Each full pack was around 28lbs.  The heaviest ticket item in my pack was my food bag.  I often couldn’t carry enough food for the stretches in the coldest months because my metabolism was so high not from my 12-15 miles a day, but from always burning to provide warmth.  Once it’s on, your metabolism doesn’t ramp down.  Yet, there were nights that I ate a stick of butter or gulps of olive oil mixed with hot sauce to avoid the mistake of not eating enough before zipping up.  It takes energy to eat frozen food just as it does using your body heat to warm if up.  Waking up at 4:30am and shivering, knowing that I had another couple hours until sunlight, were among the inflection points of my hike: this isn’t about self-actualization, it’s about knowing what my body needs to live this way.  And so my way of thinking had to change dramatically, attention being re-directed to calories, hydration, pack weight, body heat, moisture, keeping particular body areas as clean as possible, the feedback of physical pain, the information I could glean from the weather and hot sauce.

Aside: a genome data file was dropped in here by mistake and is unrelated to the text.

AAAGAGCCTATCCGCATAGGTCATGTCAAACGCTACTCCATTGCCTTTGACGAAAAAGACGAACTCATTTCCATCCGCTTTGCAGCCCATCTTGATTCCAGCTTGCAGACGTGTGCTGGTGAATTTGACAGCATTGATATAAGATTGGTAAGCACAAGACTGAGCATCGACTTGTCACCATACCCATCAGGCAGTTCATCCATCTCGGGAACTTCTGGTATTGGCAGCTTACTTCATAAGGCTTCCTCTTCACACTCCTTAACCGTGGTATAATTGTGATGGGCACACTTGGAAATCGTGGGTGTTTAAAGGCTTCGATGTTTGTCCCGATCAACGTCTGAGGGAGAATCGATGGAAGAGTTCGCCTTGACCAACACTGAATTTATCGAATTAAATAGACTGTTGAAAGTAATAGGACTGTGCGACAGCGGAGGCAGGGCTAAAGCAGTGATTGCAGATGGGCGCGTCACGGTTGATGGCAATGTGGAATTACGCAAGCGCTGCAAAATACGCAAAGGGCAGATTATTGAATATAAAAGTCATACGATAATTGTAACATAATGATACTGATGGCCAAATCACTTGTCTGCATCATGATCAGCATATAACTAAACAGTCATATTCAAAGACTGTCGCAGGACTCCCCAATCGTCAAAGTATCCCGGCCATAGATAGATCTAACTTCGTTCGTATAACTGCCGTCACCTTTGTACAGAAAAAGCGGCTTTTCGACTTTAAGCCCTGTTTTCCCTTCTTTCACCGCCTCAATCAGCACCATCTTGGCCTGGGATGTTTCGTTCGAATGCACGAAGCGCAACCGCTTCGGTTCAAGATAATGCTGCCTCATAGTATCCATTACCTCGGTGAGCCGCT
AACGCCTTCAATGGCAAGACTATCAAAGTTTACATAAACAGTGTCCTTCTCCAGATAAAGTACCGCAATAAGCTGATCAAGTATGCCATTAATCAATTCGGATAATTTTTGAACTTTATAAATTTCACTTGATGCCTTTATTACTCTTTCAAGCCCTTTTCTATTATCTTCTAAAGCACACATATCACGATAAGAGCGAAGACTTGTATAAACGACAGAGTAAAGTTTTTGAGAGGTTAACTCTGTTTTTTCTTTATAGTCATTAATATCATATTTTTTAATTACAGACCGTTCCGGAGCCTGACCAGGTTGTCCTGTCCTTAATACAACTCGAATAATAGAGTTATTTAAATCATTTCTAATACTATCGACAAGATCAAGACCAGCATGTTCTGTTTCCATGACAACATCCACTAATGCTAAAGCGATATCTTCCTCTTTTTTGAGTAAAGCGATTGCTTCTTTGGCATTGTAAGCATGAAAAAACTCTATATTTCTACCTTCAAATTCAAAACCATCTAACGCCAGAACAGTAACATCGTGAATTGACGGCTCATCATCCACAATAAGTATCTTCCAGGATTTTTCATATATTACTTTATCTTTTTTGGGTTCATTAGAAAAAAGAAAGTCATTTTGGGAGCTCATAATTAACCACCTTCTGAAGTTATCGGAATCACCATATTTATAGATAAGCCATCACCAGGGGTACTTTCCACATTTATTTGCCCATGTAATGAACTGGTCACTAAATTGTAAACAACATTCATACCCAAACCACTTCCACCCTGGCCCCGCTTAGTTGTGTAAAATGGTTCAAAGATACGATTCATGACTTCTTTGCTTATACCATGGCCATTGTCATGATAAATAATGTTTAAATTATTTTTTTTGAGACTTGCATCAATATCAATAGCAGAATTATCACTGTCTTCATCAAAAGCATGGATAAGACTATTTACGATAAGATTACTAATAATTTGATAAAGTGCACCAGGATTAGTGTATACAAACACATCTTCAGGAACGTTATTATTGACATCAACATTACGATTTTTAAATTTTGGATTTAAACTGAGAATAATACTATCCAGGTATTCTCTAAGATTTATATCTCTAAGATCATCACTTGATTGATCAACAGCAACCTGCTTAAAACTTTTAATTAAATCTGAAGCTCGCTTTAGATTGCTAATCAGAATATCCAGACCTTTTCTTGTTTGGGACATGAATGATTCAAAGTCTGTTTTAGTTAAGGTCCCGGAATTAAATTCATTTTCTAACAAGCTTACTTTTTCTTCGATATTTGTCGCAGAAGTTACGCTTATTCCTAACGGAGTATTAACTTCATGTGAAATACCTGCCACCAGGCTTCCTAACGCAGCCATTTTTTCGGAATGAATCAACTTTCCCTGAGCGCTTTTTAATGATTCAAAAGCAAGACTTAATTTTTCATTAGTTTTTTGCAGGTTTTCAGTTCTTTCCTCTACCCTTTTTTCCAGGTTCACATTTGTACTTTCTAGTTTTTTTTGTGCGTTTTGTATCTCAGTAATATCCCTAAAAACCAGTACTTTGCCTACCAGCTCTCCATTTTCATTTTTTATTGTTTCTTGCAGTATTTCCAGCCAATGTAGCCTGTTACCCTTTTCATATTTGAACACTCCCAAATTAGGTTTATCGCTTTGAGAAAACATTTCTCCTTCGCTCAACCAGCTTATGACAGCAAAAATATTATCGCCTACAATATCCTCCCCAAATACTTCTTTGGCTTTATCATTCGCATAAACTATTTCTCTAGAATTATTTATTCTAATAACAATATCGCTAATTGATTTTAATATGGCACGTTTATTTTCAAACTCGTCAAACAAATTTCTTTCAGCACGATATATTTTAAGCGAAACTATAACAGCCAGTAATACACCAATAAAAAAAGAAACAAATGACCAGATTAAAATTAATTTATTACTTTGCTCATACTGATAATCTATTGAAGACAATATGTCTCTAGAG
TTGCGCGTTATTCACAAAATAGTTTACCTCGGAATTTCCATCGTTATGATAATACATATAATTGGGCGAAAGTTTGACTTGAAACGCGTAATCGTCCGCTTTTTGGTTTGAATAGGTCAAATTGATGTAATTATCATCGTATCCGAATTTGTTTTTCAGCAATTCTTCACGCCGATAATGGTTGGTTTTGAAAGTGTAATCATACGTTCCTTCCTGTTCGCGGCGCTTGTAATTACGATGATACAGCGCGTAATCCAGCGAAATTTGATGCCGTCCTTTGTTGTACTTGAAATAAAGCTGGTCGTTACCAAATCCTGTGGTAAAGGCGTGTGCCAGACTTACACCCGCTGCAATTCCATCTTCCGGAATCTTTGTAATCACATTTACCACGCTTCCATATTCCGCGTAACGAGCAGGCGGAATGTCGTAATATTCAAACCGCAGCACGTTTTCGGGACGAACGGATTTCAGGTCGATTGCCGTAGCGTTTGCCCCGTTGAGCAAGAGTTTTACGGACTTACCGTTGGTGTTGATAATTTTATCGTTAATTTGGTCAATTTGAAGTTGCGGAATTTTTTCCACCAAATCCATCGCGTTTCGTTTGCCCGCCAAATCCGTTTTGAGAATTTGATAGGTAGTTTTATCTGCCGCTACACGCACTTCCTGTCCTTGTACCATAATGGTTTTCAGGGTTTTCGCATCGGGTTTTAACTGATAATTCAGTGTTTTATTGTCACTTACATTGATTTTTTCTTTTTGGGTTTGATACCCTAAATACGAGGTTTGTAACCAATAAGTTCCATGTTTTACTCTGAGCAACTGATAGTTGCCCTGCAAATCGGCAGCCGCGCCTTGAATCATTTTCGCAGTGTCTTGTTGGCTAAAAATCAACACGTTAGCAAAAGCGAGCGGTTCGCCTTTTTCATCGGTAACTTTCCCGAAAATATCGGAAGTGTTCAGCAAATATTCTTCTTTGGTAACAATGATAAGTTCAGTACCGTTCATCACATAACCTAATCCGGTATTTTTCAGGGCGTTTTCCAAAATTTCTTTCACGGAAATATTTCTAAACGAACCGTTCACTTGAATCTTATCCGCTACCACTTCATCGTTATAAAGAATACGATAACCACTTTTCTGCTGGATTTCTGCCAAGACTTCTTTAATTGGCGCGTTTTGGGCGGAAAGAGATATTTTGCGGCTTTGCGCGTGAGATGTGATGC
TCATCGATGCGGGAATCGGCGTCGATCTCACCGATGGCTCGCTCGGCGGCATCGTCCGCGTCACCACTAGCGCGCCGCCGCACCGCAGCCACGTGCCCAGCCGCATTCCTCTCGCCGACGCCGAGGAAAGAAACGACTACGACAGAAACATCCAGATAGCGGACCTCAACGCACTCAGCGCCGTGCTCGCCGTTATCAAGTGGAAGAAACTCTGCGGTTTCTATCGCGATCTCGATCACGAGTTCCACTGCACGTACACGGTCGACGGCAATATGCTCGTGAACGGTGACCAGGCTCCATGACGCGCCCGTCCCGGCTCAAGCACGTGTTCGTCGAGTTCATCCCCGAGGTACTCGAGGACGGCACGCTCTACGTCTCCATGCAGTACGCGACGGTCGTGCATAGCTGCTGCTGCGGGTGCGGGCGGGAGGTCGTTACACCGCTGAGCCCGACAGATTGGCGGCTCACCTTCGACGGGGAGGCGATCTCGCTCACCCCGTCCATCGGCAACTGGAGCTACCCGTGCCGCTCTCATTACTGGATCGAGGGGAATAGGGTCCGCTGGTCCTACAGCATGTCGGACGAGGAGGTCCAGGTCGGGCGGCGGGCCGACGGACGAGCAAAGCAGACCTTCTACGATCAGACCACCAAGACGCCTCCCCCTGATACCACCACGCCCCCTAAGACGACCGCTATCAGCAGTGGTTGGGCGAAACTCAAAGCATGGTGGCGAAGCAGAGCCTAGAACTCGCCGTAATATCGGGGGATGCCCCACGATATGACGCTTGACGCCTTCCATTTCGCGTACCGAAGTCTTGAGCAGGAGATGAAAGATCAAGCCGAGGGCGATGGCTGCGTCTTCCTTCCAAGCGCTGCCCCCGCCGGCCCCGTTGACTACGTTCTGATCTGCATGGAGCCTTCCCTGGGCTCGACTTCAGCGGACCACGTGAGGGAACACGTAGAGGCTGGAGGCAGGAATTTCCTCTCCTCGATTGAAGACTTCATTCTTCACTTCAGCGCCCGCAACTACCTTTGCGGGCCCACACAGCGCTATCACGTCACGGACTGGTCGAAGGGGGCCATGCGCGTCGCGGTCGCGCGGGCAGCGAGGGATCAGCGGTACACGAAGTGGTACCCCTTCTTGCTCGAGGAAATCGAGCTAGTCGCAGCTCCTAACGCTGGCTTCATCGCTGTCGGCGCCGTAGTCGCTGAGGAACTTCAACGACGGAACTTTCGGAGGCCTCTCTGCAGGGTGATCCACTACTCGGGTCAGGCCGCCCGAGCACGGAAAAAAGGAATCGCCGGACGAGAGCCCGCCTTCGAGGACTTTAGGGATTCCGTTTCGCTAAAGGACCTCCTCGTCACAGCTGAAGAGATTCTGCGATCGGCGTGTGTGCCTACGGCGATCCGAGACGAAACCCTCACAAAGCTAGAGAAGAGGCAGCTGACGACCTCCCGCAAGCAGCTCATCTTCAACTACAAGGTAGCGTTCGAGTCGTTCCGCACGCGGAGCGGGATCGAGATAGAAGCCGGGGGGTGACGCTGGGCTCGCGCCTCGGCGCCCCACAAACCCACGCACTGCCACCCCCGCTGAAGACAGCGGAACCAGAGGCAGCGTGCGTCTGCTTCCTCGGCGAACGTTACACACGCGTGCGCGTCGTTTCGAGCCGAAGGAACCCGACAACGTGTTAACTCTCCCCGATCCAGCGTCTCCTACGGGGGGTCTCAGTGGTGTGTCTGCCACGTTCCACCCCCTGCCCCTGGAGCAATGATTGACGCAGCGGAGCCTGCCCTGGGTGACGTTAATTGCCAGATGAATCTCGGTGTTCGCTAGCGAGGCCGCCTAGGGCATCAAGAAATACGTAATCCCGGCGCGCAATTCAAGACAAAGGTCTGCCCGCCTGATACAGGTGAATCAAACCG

Each week during the first months, I saw at most five people and mostly on the weekends.  Simply, a winter thru-hike is a decision to be alone. In one way, it’s easy: you control your days; you’re usually the only one in the shelter; the only one in any given town who’s hiking the AT; the only one to hear your own singing when eating and looking out into the woods before zipping in; the only one to hear your own voice.  It’s absolute freedom.  Just you and whatever moves in nature.  I never saw being alone on my thru-hike as a deficit.